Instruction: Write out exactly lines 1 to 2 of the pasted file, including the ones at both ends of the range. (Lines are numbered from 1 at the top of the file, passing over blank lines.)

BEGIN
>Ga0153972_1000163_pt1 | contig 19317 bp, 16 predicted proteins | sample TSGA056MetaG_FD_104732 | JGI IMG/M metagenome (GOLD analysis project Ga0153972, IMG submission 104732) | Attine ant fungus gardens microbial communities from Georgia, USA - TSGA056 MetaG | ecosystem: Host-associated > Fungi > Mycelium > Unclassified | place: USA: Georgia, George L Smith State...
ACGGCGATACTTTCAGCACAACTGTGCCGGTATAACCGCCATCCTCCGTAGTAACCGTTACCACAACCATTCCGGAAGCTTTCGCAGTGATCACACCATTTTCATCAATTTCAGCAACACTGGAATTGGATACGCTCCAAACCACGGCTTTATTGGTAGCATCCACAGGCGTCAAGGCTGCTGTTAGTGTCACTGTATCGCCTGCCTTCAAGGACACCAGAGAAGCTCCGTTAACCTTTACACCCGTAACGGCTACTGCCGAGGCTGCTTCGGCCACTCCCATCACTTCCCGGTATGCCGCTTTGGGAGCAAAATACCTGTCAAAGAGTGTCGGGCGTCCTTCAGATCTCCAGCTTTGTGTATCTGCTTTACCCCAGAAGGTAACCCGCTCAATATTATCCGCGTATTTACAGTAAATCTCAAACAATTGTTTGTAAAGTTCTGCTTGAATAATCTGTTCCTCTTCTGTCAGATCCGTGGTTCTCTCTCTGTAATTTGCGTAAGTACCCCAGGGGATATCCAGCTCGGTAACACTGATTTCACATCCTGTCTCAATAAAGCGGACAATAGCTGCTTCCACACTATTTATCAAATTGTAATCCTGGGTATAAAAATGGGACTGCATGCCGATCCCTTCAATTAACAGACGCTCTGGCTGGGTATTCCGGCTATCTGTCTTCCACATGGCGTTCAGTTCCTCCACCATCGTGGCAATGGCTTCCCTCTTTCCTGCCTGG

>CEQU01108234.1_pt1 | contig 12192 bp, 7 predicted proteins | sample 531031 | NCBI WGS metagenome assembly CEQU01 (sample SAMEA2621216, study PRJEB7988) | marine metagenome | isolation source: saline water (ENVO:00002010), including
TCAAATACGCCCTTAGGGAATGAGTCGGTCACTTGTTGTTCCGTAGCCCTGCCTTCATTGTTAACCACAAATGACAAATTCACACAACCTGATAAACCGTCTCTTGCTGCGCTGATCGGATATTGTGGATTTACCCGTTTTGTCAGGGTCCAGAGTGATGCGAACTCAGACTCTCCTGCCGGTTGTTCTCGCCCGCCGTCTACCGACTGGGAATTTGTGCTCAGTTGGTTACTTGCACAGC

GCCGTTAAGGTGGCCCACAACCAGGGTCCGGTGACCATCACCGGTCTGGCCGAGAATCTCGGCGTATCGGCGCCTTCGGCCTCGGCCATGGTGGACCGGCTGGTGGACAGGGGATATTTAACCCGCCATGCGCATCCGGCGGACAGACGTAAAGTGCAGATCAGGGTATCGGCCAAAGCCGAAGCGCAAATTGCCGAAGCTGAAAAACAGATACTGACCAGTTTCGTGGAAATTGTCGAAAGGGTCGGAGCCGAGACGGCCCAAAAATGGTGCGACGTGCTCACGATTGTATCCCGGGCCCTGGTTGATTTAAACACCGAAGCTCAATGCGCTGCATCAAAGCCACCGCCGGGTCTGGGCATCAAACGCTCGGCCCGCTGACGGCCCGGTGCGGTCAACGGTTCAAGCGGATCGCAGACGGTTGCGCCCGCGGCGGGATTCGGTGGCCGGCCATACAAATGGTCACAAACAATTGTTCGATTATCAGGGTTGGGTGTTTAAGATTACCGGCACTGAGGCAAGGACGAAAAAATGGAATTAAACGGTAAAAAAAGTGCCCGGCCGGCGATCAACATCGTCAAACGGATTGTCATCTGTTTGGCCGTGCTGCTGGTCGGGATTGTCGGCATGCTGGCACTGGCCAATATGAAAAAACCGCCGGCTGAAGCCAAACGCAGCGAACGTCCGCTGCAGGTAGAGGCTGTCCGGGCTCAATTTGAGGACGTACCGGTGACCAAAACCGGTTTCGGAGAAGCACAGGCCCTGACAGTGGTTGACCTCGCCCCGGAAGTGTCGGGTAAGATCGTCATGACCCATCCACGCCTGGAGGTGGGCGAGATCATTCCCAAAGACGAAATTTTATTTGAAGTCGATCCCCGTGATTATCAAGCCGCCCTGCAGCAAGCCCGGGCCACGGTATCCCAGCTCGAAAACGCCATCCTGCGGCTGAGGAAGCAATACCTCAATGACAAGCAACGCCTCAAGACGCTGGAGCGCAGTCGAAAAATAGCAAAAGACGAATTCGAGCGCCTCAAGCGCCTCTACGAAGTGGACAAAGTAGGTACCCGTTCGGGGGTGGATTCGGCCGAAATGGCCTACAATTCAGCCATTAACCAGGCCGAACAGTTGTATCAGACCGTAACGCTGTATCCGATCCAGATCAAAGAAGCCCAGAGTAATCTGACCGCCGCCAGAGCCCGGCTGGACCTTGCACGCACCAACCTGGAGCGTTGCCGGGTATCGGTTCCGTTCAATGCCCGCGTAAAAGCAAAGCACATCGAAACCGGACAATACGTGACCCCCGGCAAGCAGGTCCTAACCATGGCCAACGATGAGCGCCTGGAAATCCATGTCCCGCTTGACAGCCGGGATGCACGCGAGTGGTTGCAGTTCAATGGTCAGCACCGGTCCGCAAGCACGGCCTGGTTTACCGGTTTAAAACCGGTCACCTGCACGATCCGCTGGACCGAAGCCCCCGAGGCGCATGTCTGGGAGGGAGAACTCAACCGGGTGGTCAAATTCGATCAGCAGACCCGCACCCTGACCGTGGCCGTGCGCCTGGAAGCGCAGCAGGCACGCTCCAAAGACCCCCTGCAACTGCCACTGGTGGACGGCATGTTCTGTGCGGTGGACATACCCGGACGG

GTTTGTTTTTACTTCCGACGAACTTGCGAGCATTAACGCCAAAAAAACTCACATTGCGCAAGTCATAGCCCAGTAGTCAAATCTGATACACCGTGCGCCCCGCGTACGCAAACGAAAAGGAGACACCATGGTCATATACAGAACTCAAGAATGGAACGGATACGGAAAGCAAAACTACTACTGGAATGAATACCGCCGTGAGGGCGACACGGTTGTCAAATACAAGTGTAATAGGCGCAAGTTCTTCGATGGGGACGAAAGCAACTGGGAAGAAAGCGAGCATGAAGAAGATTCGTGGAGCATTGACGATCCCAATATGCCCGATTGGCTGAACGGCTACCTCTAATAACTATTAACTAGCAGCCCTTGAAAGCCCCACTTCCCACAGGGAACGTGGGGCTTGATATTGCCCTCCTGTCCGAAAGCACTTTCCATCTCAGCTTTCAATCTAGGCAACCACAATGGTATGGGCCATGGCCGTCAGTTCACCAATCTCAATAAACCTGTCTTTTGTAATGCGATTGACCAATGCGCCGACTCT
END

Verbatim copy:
>Ga0153972_1000163_pt1 | contig 19317 bp, 16 predicted proteins | sample TSGA056MetaG_FD_104732 | JGI IMG/M metagenome (GOLD analysis project Ga0153972, IMG submission 104732) | Attine ant fungus gardens microbial communities from Georgia, USA - TSGA056 MetaG | ecosystem: Host-associated > Fungi > Mycelium > Unclassified | place: USA: Georgia, George L Smith State...
ACGGCGATACTTTCAGCACAACTGTGCCGGTATAACCGCCATCCTCCGTAGTAACCGTTACCACAACCATTCCGGAAGCTTTCGCAGTGATCACACCATTTTCATCAATTTCAGCAACACTGGAATTGGATACGCTCCAAACCACGGCTTTATTGGTAGCATCCACAGGCGTCAAGGCTGCTGTTAGTGTCACTGTATCGCCTGCCTTCAAGGACACCAGAGAAGCTCCGTTAACCTTTACACCCGTAACGGCTACTGCCGAGGCTGCTTCGGCCACTCCCATCACTTCCCGGTATGCCGCTTTGGGAGCAAAATACCTGTCAAAGAGTGTCGGGCGTCCTTCAGATCTCCAGCTTTGTGTATCTGCTTTACCCCAGAAGGTAACCCGCTCAATATTATCCGCGTATTTACAGTAAATCTCAAACAATTGTTTGTAAAGTTCTGCTTGAATAATCTGTTCCTCTTCTGTCAGATCCGTGGTTCTCTCTCTGTAATTTGCGTAAGTACCCCAGGGGATATCCAGCTCGGTAACACTGATTTCACATCCTGTCTCAATAAAGCGGACAATAGCTGCTTCCACACTATTTATCAAATTGTAATCCTGGGTATAAAAATGGGACTGCATGCCGATCCCTTCAATTAACAGACGCTCTGGCTGGGTATTCCGGCTATCTGTCTTCCACATGGCGTTCAGTTCCTCCACCATCGTGGCAATGGCTTCCCTCTTTCCTGCCTGG